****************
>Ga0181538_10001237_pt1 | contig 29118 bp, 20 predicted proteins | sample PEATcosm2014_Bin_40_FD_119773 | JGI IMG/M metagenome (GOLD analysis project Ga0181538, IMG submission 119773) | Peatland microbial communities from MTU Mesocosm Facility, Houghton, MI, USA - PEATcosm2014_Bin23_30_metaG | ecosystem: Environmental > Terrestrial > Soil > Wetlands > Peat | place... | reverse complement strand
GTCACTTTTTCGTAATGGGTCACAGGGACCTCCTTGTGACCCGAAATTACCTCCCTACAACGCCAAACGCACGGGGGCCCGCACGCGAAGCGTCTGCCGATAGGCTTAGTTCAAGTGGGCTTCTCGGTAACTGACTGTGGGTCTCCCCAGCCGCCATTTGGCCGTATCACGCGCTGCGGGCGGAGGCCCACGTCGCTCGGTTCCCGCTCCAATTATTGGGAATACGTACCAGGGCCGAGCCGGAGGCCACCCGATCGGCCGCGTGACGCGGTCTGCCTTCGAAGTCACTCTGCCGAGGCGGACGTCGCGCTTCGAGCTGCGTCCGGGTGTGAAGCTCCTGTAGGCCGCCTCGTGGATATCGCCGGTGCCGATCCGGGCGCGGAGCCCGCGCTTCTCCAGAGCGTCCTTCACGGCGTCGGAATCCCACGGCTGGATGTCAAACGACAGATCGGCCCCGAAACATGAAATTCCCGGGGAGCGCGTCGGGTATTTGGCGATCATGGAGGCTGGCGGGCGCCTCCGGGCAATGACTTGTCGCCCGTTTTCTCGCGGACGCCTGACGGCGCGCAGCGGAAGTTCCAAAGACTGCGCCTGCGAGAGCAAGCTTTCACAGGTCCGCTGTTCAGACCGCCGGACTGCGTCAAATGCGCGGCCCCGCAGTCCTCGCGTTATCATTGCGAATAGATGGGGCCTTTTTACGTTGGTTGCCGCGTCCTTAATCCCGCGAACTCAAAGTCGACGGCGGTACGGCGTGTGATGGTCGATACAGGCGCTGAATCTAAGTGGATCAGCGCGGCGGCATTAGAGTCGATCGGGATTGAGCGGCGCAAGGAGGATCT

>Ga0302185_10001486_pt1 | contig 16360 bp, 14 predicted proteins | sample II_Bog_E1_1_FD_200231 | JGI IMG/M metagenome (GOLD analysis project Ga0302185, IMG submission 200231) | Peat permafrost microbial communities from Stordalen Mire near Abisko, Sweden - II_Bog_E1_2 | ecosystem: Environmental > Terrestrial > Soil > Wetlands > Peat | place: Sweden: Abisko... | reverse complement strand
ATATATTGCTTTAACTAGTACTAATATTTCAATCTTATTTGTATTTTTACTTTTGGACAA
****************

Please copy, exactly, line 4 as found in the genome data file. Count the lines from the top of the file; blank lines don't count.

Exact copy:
ATATATTGCTTTAACTAGTACTAATATTTCAATCTTATTTGTATTTTTACTTTTGGACAA